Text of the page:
Measurement of residual water and crystallinity in dry samples

We measured the crystallinities of the resultant PVA hydrogels in their dry state by DSC (DSC/cell: RCS1-3277 Cooling System: DSC1-0107). For as-prepared chemically cross-linked PVA and freeze-thawed PVA, we used excess chemical cross-links to fix the amorphous polymer chains before air-drying, minimizing the formation of further crystalline domains during the air-drying process. We first soaked the samples (thickness of 1 mm) in the aqueous solution consisting of 10 ml of glutaraldehyde (25 volume %; Sigma-Aldrich, G6257), 500 μl of hydrochloric acid (36.5 to 38 wt %; J.T. Baker, 9535-02), and 50 ml of DI water for 2 hours. Thereafter, we soaked the samples in a DI water bath for 2 hours to remove the residual hydrochloric acid. The samples were further dried in an incubator (New Brunswick Scientific, C25) at 37°C for 2 hours.

Thereafter, we measured the mass of residual water mresidual, the mass of crystalline domains mcrystalline, and the total mass of the dry samples (with residual water) m using DSC. In a typical DSC measurement, we first weighed the total mass of the dry sample (with residual water) m. The sample was thereafter placed in a Tzero Pan and heated up from 50° to 250°C at a rate of 20°C/min under a nitrogen atmosphere with a flow rate of 30 ml/min. The curve of heat flow shows a broad peak from 60° to 180°C, indicating that the sample contains a small amount of residual water. The integration of the endothermic transition ranging from 60° to 180°C gives the enthalpy for evaporation of the residual water per unit mass of the dry sample (with residual water) Hresidual. Therefore, the mass of the residual water mresidual can be calculated asEmbedded Image(3)where Embedded Image is the latent heat of water evaporation. The curve of heat flow shows another narrow peak ranging from 200° to 250°C, corresponding to melting of the crystalline domains. The integration of the endothermic transition ranging from 200° to 250°C gives the enthalpy for melting the crystalline domains per unit mass of the dry sample (with residual water) Hcrystalline. Therefore, the mass of the crystalline domains mcrystalline can be calculated asEmbedded Image(4)where Embedded Image is the enthalpy of fusion of 100 wt % crystalline PVA measured at the equilibrium melting point Embedded Image (30). Therefore, the crystallinity in the ideally dry sample Xdry (without residual water) can be calculated asEmbedded Image(5)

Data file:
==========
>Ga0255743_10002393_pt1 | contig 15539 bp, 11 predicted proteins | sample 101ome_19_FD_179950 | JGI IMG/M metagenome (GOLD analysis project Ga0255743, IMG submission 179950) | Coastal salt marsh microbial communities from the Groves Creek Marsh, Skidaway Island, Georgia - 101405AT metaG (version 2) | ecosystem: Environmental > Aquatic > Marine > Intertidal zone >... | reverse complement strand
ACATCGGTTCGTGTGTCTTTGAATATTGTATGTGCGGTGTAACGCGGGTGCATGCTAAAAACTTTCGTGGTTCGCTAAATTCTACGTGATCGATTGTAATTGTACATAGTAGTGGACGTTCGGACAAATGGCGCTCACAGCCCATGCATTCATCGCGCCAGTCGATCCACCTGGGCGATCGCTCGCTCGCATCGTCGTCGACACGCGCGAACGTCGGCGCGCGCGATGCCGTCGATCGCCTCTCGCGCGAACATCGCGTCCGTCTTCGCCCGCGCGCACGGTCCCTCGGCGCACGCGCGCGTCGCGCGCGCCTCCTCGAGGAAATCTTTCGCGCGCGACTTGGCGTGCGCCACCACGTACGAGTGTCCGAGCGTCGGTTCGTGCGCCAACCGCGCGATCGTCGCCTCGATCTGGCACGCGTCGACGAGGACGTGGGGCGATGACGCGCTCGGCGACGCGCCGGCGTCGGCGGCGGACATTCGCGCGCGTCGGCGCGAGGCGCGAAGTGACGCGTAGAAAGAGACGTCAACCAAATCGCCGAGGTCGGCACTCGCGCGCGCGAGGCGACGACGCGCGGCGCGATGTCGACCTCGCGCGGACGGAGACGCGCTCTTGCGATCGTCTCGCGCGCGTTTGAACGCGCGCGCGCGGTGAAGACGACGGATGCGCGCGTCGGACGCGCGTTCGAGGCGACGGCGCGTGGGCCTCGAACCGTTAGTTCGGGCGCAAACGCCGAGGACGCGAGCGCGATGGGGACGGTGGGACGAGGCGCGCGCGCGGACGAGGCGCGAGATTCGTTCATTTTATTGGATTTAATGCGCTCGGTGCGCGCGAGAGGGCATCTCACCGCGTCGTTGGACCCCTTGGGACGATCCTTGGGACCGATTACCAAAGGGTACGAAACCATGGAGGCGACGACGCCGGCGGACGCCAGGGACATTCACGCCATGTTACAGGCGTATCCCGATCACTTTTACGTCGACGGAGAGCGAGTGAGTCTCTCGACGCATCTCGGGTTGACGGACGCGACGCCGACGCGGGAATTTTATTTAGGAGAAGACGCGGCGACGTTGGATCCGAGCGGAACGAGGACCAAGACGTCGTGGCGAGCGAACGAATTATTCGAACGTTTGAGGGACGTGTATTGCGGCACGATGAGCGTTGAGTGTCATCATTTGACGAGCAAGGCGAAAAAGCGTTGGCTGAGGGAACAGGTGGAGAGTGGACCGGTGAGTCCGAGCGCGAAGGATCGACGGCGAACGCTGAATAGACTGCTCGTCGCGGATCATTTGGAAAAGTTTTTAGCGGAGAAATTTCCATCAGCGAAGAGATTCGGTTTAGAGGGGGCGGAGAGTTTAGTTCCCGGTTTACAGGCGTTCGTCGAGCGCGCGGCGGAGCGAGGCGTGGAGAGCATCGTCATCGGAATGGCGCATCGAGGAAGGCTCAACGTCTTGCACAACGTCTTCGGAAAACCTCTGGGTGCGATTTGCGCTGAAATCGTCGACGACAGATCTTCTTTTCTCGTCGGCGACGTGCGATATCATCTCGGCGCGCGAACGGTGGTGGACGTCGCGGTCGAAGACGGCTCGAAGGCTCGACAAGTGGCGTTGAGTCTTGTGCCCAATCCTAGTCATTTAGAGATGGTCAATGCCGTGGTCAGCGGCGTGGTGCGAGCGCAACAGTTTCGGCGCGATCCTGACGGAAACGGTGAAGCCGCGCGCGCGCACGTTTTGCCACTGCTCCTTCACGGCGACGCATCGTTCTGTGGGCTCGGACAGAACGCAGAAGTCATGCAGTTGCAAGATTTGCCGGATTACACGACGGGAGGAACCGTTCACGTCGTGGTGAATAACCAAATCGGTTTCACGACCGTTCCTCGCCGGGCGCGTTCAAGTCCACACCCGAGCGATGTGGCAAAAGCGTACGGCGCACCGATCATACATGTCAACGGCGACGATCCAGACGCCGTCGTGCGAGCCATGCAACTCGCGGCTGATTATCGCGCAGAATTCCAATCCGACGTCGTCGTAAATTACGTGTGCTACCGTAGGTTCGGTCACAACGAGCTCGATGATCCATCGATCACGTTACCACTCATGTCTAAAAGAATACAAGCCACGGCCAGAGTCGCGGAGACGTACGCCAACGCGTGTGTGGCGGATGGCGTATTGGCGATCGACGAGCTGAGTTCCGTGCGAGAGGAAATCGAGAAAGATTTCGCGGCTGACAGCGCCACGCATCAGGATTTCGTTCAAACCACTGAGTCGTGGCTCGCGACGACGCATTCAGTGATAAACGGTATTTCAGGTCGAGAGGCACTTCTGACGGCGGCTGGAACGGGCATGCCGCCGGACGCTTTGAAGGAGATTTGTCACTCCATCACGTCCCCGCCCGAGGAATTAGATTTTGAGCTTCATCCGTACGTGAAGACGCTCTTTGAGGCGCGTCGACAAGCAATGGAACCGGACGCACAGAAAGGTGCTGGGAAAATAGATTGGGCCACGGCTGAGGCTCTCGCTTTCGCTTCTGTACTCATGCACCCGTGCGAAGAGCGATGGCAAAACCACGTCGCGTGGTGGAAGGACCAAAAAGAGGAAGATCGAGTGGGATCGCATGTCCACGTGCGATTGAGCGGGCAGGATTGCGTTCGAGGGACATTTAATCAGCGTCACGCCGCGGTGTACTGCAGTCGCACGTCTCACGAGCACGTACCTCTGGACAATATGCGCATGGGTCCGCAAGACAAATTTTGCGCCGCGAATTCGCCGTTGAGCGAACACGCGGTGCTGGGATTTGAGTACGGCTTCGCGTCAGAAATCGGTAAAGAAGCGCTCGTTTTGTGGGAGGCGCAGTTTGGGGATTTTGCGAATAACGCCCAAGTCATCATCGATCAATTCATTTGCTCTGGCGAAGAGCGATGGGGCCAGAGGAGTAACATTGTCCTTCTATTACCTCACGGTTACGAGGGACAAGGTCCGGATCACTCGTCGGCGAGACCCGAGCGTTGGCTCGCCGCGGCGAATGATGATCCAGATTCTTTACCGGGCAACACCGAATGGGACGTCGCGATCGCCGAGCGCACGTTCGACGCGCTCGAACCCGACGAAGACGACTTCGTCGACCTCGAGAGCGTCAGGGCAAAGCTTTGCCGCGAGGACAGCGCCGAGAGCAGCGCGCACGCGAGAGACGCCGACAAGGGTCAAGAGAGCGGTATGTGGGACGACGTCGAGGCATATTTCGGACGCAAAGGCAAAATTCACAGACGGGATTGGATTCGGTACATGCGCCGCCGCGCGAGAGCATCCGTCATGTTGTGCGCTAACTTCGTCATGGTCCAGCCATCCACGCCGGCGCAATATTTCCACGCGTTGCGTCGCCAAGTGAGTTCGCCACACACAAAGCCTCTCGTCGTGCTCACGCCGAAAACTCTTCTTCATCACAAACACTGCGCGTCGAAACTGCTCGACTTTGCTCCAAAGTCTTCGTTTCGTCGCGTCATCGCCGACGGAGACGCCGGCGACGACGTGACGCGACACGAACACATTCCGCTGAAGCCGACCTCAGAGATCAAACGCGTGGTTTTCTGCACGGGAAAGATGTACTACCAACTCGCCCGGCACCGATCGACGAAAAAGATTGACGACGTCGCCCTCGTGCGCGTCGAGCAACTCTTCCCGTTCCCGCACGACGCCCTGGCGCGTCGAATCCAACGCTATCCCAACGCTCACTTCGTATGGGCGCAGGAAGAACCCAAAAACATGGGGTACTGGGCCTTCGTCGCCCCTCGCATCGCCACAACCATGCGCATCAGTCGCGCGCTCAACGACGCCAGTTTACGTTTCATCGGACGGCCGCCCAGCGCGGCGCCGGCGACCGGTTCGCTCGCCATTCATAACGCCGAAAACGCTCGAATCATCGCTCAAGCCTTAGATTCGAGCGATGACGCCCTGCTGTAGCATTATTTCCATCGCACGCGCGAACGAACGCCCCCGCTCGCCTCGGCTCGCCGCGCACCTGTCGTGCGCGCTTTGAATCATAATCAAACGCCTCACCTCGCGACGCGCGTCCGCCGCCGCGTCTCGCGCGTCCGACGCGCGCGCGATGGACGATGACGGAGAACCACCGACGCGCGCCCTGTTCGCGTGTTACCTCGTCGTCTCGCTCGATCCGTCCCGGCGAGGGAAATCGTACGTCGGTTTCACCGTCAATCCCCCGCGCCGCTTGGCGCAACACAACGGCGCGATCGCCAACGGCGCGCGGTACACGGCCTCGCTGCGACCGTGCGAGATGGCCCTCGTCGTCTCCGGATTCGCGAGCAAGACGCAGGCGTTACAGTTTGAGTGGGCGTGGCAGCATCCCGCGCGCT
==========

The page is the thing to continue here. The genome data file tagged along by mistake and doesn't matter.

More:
Measurement of water content and crystallinity in swollen samples